“Good evening, Mr. Stock. Step over here so we may have a look in that backpack, please,” bellowed the school’s vice principal, Mr. Stuckley. “Planning to do homework at the homecoming dance, are we?”
I turned my head to see who Mr. Stuckley was speaking to. So did the two volunteer mothers manning the ticket table, and I found amusement as both their facial expressions drew noticeably uncomfortable once seeing the target of Mr. Stuckley’s attention. It was Adam Stock, another sophomore in my class who was dressed-to-impress this evening wearing black jeans, a tuxedo-printed t-shirt, polished cowboy boots, and a top hat that would make Slash envious.
“You know the routine,” said the vice principal, his arms folded across his puffed-up chest. “Let’s see the contents of your backpack, Mr. Stock.”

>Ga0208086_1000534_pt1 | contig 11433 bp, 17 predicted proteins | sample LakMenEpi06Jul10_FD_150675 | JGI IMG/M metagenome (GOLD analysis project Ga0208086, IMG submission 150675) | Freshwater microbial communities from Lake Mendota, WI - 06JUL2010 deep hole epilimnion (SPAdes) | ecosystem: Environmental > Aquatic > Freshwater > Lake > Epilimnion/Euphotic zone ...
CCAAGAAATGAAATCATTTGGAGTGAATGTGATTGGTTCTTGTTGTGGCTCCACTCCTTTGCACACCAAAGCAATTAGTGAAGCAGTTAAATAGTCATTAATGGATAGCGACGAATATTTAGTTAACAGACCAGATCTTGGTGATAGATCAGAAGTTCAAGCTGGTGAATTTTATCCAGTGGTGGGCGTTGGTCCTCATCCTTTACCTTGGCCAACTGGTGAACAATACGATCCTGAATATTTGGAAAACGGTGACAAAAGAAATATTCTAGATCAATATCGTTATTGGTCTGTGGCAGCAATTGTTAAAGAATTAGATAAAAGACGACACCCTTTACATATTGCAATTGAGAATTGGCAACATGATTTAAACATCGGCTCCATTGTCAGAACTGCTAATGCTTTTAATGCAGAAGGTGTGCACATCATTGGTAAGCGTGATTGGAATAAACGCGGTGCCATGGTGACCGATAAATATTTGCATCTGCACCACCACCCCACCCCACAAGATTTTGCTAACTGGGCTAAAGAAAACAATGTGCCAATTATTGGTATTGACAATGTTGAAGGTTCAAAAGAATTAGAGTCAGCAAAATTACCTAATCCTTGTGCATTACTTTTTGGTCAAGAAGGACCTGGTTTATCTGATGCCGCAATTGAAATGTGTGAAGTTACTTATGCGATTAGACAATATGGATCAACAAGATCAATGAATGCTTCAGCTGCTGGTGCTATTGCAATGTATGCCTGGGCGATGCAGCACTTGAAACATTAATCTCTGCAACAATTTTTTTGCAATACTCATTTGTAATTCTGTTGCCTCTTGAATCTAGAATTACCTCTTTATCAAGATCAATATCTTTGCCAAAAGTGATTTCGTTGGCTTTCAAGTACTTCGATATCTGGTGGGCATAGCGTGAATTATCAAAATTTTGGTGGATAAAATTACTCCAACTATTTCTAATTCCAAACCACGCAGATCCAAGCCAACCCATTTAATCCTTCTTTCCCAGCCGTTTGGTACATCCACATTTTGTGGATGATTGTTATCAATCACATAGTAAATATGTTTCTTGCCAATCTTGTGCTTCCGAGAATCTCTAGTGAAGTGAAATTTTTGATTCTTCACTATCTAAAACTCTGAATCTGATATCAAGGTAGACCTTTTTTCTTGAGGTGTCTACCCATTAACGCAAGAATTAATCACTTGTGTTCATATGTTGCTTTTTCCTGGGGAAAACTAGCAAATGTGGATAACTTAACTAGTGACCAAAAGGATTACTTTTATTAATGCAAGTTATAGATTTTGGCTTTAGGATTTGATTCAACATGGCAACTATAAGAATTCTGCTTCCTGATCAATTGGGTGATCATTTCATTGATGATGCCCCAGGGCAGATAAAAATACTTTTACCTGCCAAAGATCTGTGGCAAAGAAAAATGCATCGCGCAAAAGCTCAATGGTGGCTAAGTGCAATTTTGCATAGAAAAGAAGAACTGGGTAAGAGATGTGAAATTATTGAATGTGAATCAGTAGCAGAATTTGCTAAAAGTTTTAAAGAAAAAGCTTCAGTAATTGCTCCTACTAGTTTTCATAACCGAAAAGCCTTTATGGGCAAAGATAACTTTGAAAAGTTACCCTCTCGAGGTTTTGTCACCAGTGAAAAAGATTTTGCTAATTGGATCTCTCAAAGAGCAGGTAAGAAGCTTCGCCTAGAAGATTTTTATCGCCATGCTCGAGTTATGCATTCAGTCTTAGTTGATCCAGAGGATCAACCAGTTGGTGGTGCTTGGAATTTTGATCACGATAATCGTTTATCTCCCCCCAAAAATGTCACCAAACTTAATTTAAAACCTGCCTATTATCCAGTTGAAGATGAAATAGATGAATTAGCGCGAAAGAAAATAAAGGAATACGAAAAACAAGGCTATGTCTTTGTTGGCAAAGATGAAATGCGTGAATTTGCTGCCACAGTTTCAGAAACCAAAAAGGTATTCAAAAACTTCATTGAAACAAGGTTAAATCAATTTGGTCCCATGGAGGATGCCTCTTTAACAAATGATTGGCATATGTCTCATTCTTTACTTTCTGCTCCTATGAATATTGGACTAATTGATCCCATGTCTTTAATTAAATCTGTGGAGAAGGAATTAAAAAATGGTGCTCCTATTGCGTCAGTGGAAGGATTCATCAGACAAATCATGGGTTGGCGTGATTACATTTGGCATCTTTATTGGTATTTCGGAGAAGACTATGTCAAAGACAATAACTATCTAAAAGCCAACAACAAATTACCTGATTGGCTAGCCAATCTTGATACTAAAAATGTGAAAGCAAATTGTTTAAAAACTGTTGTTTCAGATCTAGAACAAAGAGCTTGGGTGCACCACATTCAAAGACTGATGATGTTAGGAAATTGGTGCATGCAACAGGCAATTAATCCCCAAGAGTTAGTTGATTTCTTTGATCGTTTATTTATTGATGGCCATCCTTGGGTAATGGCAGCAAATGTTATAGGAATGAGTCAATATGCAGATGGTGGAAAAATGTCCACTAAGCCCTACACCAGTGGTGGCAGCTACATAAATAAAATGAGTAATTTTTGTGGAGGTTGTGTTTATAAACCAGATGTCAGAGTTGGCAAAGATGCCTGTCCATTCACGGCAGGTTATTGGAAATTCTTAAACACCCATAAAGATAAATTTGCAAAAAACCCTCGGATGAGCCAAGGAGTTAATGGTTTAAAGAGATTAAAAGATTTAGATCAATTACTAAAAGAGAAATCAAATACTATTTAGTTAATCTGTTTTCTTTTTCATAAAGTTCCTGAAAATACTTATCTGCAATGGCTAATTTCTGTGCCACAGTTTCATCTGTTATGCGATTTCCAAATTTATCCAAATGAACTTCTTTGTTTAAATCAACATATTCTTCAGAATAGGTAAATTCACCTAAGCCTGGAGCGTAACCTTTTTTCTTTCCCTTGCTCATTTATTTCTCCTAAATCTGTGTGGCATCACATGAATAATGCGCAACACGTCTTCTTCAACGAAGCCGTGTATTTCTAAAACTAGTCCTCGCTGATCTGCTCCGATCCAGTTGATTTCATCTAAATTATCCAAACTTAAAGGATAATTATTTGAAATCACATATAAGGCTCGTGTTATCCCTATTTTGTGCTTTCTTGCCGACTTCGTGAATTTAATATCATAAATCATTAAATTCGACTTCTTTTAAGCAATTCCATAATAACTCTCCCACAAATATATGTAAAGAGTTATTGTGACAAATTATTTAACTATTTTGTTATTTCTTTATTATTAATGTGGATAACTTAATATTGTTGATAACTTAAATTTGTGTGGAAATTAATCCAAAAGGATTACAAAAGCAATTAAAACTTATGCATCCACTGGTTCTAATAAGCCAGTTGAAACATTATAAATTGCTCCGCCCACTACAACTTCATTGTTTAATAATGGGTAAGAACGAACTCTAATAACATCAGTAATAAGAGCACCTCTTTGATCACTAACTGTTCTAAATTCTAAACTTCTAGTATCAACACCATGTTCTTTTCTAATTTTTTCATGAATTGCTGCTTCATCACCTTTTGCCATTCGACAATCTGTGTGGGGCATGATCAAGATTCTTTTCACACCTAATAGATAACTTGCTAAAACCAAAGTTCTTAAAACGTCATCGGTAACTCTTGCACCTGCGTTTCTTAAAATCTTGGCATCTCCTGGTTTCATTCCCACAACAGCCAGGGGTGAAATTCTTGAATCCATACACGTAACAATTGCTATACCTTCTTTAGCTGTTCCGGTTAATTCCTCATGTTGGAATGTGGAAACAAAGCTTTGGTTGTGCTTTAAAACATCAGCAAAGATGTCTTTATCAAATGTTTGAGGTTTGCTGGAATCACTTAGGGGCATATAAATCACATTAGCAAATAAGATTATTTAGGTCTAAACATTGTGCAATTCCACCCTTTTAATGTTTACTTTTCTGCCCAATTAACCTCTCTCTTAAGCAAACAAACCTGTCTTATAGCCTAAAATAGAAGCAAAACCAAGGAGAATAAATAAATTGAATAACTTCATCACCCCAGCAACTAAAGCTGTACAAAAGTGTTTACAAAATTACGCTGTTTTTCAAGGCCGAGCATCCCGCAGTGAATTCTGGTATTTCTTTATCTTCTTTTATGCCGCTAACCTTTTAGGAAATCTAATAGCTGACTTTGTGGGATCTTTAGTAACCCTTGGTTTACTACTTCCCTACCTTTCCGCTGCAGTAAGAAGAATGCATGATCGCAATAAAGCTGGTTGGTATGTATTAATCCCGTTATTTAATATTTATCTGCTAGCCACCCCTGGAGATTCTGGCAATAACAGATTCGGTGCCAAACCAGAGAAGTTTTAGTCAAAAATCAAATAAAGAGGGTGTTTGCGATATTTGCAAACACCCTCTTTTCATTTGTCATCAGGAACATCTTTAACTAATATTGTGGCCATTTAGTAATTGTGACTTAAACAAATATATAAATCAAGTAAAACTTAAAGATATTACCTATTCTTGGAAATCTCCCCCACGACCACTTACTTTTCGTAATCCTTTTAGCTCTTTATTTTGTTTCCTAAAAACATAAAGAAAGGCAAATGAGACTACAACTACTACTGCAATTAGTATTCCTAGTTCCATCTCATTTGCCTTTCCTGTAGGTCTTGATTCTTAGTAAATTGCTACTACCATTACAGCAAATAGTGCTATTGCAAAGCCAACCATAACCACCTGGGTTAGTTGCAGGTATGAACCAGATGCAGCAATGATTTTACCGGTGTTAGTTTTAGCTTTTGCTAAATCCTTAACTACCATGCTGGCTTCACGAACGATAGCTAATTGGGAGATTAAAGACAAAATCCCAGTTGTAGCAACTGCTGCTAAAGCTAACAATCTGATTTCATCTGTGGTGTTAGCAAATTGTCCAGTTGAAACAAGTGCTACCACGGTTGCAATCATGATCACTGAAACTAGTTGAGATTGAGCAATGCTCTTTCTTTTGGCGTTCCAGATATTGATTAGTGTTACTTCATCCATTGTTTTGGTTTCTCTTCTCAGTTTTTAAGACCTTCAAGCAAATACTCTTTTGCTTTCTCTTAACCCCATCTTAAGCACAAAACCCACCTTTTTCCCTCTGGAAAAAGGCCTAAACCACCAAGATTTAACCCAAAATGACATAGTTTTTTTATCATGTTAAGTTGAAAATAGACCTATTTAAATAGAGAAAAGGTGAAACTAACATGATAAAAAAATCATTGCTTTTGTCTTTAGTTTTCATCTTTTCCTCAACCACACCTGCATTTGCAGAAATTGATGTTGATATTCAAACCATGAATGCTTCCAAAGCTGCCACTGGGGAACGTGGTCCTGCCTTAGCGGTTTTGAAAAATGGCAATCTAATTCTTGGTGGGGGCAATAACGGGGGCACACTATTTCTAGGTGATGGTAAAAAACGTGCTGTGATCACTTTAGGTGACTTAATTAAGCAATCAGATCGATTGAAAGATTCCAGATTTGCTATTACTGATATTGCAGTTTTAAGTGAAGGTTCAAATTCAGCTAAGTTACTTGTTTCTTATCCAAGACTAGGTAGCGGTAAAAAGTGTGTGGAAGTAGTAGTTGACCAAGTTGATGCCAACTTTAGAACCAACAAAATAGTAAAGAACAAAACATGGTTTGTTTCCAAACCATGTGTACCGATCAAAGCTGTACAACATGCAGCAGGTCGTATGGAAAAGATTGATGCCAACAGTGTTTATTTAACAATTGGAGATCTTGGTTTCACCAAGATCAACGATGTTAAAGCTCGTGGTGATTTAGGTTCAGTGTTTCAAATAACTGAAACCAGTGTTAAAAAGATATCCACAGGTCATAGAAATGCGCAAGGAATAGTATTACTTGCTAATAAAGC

Adam flung his neon-green backpack off his shoulder and onto the folding table set up beside the trophy case. His swift movement stirred the air enough that I managed to catch a whiff of patchouli oil, a scent I try to avoid whenever within a short radius of Adam. He reached into his backpack and pulled out a small nested tripod, a hand-held Sony digital video camera, two weathered spiral-bound notebooks with a pen stuffed into the spiral of one of them, and a soft-covered book titled The Dune Chronicles.
“Very well, Mr. Stock, thank you” said Mr. Stuckley, his voice softening a bit this time.
I’m still amused how Mr. Stuckley can maintain speaking in a voice clearly forced two octave lower than his normal register. He must drink a lot of herbal tea each night to prepare for the next day of school.
Adam stuffed the items back into his bag, handed one of the mothers a crumbled five, and shot me a quick glance before walking into the gymnasium.
Amateur, I thought. He never checked the top hat.